Lavani and Powada: A Discussion on The Interplay of Caste, Gender and Sexuality

The Discussion Map charts important debates from the pages of EPW.

 

In 2002, Sharmila Rege documented the political struggles between two “caste-based forms of cultural labour,” Lavani and Powada. Rege noted that not only was the “masculine” powada given primacy over the “feminine” lavani, but as cultures of the marginalised castes in Maharashtra, the two dance forms were also recreated and “made popular” for other castes and classes.

Mangesh Kulkarni disagrees with the premise that powada was masculine, noting that the presence of an “effeminate male performer” in powada actually served as a discussion into the various gender and sexual identities in the context of Indian performances.

Sharmila Rege responds to a claim that her article suggests that “lower-caste men were unable to control the sexuality of their women.” Rege clarifies this misinterpretation of her argument, writing that the statement actually discusses how “Brahminical ideology” uses “gender ideology” to legitimise patriarchy and casteism.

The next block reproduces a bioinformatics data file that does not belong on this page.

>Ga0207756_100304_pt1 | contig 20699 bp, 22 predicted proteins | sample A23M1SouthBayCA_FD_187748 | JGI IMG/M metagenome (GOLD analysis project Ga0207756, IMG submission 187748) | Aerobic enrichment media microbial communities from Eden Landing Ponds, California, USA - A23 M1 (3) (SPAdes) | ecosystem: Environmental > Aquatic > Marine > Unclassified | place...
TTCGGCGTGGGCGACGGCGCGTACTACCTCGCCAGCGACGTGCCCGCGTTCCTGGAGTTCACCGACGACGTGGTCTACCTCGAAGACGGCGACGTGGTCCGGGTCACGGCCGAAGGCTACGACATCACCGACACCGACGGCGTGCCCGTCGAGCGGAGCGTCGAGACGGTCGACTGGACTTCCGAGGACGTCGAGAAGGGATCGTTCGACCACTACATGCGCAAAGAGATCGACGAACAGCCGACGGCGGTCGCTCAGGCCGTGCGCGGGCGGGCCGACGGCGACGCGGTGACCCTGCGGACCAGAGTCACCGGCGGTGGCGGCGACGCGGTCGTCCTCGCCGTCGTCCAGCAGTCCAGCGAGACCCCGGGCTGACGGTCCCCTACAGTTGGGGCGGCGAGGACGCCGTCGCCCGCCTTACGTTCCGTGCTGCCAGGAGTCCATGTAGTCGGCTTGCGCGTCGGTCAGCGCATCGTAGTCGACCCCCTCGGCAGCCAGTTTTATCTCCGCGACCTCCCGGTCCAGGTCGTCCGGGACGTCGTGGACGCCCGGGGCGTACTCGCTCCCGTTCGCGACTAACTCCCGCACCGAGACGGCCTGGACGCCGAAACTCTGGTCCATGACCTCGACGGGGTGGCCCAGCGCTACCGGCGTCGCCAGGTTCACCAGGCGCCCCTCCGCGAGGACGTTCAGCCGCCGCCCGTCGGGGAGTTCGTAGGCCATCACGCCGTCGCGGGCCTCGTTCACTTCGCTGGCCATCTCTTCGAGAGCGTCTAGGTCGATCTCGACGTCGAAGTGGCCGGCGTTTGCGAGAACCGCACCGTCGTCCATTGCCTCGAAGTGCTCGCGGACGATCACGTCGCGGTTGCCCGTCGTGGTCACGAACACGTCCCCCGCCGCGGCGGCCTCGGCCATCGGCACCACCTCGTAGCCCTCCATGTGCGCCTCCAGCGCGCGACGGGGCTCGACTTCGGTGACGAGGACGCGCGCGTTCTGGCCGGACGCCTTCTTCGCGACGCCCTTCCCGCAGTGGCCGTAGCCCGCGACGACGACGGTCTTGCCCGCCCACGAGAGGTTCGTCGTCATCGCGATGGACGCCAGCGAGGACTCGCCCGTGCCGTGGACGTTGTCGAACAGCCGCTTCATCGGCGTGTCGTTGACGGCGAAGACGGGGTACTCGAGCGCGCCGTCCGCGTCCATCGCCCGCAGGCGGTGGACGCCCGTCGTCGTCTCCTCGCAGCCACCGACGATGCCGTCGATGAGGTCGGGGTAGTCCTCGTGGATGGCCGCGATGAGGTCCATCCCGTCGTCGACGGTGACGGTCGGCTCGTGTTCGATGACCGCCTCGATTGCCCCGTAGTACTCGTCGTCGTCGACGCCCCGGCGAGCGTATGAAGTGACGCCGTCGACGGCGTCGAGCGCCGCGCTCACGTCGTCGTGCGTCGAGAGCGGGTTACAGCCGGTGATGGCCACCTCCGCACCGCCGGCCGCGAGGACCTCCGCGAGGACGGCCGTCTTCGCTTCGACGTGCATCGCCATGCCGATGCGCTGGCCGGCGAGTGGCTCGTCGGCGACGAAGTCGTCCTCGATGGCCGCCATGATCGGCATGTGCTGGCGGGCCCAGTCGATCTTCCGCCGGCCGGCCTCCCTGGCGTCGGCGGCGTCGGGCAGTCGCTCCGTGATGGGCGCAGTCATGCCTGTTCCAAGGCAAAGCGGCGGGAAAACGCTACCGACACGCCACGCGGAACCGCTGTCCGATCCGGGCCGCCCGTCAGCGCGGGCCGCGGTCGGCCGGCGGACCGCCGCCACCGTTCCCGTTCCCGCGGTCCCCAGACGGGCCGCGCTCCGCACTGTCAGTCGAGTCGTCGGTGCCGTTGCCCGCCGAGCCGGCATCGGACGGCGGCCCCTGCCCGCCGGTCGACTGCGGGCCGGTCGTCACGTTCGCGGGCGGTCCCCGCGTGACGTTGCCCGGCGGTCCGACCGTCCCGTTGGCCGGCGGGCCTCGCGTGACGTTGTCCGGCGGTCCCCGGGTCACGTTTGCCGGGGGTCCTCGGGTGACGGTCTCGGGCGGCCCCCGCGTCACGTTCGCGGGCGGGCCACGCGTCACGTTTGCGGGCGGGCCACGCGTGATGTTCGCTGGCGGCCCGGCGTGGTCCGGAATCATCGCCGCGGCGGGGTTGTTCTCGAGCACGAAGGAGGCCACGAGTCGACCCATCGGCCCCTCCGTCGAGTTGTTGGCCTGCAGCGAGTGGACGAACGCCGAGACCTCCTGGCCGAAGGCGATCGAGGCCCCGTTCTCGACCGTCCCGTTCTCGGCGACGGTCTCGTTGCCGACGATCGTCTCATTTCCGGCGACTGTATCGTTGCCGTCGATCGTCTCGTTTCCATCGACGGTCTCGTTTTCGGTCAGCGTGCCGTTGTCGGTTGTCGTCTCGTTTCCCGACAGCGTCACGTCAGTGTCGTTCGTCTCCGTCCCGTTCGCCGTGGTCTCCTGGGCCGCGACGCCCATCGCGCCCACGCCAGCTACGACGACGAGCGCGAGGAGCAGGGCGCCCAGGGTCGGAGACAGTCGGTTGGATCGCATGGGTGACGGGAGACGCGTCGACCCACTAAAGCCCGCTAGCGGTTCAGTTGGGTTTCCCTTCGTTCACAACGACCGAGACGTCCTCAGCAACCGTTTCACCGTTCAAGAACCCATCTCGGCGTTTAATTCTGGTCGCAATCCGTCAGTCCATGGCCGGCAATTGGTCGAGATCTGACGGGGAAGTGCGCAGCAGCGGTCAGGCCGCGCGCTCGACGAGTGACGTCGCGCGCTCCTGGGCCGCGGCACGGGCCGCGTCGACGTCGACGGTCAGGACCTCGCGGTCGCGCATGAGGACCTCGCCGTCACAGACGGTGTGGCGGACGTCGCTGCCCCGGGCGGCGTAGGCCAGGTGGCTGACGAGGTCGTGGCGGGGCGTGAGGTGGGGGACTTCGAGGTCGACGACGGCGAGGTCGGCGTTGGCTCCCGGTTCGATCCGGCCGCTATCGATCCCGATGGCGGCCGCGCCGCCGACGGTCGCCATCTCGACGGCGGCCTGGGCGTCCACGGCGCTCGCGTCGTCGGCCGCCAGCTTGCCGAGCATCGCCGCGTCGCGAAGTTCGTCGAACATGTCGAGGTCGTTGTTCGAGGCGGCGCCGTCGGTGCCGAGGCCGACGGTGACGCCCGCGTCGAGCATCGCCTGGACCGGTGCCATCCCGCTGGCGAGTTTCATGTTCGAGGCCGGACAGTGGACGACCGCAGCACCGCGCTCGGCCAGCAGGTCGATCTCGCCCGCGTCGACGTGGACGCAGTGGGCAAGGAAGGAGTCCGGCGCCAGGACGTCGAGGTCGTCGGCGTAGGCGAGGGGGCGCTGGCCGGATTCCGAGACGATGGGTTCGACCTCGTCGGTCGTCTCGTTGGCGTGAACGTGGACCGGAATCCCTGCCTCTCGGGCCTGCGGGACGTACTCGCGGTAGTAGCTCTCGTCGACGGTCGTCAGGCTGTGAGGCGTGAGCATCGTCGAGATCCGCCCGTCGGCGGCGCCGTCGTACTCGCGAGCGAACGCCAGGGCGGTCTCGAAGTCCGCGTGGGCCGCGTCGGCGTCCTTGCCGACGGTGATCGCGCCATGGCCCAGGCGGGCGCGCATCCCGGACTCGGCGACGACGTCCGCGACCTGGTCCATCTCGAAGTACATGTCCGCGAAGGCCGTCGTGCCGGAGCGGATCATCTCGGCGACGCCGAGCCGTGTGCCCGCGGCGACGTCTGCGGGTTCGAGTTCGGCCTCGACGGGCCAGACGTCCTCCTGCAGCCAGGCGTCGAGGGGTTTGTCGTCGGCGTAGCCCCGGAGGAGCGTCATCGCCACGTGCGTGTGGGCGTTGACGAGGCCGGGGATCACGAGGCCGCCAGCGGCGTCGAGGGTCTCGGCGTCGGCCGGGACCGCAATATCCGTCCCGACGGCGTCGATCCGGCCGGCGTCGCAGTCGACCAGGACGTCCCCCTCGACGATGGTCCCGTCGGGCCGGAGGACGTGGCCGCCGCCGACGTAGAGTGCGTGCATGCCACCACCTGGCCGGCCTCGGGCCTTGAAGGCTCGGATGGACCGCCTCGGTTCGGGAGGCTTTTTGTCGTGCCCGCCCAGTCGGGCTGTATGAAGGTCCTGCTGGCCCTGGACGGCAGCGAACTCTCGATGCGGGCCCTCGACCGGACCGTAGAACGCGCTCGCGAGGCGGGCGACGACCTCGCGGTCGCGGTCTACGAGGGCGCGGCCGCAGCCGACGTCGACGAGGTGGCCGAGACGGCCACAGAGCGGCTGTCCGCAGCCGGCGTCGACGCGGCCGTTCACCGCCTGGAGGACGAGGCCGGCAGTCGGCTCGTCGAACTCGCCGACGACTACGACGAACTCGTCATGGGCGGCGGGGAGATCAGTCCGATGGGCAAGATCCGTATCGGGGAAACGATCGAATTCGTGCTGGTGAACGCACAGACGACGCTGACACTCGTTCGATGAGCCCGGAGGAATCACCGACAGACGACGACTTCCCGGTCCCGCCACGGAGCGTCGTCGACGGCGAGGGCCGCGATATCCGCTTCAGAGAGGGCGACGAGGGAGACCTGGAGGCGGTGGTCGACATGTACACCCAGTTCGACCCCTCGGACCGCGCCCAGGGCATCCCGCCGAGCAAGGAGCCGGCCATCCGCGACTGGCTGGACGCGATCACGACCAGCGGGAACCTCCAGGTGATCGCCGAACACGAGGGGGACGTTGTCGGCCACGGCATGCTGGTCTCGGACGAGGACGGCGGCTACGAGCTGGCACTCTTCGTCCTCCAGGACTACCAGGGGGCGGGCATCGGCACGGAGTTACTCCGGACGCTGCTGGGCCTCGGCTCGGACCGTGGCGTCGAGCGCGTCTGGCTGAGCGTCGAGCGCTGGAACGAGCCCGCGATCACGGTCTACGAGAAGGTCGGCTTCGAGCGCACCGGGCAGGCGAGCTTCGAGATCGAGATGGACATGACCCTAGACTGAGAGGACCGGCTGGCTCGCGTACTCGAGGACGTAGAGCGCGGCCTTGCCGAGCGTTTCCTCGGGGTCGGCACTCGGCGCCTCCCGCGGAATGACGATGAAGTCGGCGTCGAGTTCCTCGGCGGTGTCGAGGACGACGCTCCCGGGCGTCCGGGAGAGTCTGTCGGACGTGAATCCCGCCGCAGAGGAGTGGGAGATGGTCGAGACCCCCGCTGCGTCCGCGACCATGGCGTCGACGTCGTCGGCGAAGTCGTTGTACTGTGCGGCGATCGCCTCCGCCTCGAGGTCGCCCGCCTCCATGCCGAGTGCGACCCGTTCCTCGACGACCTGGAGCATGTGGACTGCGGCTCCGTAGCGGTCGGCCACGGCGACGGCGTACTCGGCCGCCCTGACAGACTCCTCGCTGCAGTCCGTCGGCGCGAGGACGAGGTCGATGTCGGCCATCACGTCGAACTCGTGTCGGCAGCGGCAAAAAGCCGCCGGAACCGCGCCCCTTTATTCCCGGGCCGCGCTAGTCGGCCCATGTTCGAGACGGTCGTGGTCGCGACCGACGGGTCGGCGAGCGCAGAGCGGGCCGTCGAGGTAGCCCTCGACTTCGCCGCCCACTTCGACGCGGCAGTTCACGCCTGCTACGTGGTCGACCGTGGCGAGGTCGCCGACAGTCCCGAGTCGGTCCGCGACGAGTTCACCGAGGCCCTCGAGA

A few other works that are broadly related to this discussion:

  1. In Search of Women in History of Marathi Theatre, 1843 to 1933, Neera Adarkar, 1991
  2. Reading Devadasi Practice through Popular Marathi Literature, Anagha Tambe, 2009
  3. When Labour Meets Culture, Ujithra Ponniah, 2020
  4. Restaging Marathi Theatre, Shanta Gokhale, 2013
  5. Dalit Women Talk Differently-A Critique of Difference and Towards a Dalit Feminist Standpoint Position, Sharmila Rege, 1998

 

Ed: To contribute to a more comprehensive discussion map, please share links to other relevant articles in the comments section or write to us at edit@epw.in with the subject line—"Gender and Caste."

 

Curated by Anandita Chandra [anandita@epw.in]

 

 

Modified. Wikimedia Commons/Ramesh Lalwani[CC BY 2.0]
Modified. Web Stock Review [CC BY 3.0]

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